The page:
Disability advocates from across the country spent most of 2017 working to prevent Congress from significantly cutting or restructuring Medicaid. While Congress is not currently considering any similar legislation, the President's budget request does encourage Congress to do so again. We will continue to educate Congress about the importance of Medicaid to the lives of people with disabilities and about how cuts would hurt us and our families.

Instead, significant changes to Medicaid have been occurring through federal agency policies. Most recently, the federal agency that administers Medicaid (the Centers for Medicare & Medicaid Services, or CMS) issued a policy that for the first time allows states to impose work requirements as a condition of receiving healthcare services through Medicaid. Disability advocates are very concerned that imposing work requirements could lead to people with disabilities and their families losing access to Medicaid because:

  • Most people on Medicaid already work or face barriers to working, including having an illness, disability or caring for a loved one.
  • Even though this policy exempts some people with disabilities (those who meet the strict criteria for "disabled" for purposes of SSDI or SSI), many others with disabilities or chronic conditions who do not meet these standards will be subject to these policies.
  • Work requirements do not include job training or services or supports to help people find a job. Nor do they address barriers to employment, like transportation or childcare. In fact, the policy prohibits states from using Medicaid funds for these activities.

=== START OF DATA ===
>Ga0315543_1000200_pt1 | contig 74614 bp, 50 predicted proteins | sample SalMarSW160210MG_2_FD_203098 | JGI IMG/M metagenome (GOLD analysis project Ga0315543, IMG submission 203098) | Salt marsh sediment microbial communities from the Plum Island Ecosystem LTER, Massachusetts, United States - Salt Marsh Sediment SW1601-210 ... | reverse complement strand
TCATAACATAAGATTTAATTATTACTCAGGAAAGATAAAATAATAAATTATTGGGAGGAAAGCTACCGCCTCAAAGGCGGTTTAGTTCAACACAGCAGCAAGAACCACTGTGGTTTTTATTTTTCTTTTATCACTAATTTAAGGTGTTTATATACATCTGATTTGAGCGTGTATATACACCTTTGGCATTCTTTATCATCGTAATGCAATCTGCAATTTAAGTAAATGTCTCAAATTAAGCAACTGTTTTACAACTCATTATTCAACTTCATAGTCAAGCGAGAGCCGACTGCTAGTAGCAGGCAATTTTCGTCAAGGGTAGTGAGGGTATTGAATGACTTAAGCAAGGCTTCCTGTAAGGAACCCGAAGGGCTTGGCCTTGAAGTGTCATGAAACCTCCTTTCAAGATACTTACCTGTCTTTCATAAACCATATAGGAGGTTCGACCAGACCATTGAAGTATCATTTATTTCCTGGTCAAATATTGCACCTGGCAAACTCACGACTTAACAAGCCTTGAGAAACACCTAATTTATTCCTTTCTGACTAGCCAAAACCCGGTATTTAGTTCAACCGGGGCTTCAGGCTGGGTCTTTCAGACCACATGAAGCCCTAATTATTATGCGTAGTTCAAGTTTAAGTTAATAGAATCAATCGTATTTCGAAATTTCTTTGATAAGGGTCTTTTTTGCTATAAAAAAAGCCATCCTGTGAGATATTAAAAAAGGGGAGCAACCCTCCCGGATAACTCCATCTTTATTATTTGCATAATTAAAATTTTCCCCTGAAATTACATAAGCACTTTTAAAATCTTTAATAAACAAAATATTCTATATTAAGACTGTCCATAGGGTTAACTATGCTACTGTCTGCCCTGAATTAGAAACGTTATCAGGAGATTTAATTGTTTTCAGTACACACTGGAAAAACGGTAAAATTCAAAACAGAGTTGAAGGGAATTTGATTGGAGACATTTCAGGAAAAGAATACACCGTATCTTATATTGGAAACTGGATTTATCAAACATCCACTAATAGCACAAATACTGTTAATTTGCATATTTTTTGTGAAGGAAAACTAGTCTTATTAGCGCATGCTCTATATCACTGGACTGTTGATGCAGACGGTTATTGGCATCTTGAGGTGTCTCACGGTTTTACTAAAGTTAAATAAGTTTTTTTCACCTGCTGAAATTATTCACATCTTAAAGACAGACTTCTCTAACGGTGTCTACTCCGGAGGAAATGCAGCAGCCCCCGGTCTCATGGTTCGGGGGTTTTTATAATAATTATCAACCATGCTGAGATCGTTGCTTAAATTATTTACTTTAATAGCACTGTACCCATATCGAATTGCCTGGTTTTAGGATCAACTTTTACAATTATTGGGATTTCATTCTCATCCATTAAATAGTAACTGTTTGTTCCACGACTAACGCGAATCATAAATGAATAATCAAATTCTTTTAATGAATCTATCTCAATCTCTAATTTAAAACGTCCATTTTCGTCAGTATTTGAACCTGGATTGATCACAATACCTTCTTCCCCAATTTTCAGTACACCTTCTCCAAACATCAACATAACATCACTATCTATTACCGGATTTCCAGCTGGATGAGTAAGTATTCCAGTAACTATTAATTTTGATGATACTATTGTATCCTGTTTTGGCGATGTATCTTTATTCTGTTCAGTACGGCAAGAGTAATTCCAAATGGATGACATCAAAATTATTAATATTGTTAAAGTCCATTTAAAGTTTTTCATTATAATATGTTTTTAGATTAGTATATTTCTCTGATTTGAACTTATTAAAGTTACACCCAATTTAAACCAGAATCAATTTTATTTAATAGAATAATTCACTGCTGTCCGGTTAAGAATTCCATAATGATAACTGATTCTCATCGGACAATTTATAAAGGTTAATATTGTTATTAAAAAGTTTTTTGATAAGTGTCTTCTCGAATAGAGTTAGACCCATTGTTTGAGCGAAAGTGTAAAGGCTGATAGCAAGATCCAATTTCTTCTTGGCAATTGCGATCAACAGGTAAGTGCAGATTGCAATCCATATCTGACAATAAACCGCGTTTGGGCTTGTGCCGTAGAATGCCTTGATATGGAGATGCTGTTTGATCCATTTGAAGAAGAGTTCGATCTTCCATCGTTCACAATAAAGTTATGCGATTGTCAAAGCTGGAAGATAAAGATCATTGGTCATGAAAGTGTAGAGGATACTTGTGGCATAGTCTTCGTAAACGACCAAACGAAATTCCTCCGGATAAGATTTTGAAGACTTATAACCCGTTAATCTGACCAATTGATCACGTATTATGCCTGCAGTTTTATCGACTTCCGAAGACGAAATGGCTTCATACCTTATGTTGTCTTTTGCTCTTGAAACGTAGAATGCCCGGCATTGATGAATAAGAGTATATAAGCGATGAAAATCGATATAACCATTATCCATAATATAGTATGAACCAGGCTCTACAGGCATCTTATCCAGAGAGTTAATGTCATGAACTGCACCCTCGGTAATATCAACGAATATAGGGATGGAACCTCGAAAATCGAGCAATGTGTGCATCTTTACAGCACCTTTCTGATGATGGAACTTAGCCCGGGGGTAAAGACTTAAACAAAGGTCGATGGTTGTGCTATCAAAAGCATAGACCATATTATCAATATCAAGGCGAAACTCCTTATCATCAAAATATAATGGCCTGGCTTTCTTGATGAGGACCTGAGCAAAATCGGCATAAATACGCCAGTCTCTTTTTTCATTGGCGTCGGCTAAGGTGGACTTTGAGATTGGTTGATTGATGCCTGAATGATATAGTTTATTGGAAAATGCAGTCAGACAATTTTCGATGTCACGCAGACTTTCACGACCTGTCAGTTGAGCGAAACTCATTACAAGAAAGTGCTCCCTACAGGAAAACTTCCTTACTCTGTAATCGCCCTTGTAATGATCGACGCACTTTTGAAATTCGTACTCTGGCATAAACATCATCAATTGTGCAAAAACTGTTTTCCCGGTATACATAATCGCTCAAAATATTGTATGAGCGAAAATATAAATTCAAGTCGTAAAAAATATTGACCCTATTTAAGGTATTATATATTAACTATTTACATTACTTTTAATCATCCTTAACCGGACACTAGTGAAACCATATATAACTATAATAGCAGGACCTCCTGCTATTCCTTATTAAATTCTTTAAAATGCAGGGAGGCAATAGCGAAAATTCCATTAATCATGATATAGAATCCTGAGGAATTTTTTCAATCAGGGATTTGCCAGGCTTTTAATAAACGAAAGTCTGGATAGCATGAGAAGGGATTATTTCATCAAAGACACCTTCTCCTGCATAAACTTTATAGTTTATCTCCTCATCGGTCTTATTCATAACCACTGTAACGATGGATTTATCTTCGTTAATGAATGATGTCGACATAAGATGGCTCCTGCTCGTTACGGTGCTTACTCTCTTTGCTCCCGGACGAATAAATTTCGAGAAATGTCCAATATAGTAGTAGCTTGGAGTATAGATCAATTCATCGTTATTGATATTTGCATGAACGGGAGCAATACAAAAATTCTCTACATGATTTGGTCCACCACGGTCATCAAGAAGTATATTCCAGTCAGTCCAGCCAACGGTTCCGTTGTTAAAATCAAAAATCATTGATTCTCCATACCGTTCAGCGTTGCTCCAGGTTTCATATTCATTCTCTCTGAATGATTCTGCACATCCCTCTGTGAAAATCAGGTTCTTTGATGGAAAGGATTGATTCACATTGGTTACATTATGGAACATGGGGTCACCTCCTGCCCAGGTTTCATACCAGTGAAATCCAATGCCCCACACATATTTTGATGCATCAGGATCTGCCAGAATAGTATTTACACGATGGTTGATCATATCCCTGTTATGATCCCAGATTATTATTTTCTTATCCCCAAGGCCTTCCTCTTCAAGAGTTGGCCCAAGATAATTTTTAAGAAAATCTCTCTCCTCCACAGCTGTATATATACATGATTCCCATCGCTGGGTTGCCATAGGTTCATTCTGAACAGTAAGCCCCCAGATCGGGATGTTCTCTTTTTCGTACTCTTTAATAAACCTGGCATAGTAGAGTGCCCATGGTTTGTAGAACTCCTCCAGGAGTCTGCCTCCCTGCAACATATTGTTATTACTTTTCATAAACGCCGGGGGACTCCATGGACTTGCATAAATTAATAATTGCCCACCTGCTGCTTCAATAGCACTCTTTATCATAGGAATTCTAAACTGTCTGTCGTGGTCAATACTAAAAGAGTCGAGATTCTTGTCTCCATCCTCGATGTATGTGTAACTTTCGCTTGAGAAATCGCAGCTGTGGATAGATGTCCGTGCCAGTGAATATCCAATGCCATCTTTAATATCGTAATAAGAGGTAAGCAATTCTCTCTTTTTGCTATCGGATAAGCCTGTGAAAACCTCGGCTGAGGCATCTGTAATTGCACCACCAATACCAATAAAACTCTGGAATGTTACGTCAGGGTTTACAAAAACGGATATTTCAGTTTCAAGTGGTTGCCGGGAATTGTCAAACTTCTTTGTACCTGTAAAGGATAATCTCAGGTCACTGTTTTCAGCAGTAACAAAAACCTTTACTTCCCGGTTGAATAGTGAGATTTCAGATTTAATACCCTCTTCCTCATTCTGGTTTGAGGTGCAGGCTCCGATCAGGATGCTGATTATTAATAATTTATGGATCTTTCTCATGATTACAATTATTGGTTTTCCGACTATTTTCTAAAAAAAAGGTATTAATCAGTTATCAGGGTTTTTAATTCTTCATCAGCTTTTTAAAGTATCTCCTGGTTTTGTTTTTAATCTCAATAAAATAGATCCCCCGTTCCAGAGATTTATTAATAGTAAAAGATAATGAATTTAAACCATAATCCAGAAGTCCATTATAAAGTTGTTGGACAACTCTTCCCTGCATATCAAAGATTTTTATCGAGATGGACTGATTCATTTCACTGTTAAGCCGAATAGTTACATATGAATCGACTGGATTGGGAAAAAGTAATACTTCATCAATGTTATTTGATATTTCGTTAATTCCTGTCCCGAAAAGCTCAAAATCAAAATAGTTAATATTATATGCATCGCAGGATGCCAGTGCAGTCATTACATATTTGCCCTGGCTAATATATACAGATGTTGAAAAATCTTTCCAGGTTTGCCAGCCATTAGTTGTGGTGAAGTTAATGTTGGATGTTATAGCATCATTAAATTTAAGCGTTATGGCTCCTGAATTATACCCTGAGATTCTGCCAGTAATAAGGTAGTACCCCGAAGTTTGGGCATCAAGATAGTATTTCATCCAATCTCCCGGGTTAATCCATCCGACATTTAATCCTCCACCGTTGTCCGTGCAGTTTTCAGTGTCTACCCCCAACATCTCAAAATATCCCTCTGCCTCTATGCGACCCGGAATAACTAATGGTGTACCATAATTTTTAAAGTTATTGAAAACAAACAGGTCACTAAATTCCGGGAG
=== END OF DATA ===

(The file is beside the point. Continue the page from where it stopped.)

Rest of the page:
• In other programs (such as nutrition assistance), work requirements have not been shown to increase participants' employment and the burdens imposed (such as requirements to regularly document work) have led to eligible people losing access to benefits.

CMS has already approved requests for work requirements in several states, including Kentucky, Indiana and Arkansas. We are closely watching other proposals that states have said they would like CMS to consider. This includes lifetime caps on benefits, which would be harmful to people with disabilities who have long-term care needs

Money Follows the Person (MFP)

MFP gives states additional federal Medicaid funds to help transition people from nursing homes and other institutions to the community. MFP has helped 75,000 people with disabilities and seniors move to the community. It has resulted in improved outcomes for participants and cost savings for states. Georgia's MFP program will help 2,600 individuals move to the community.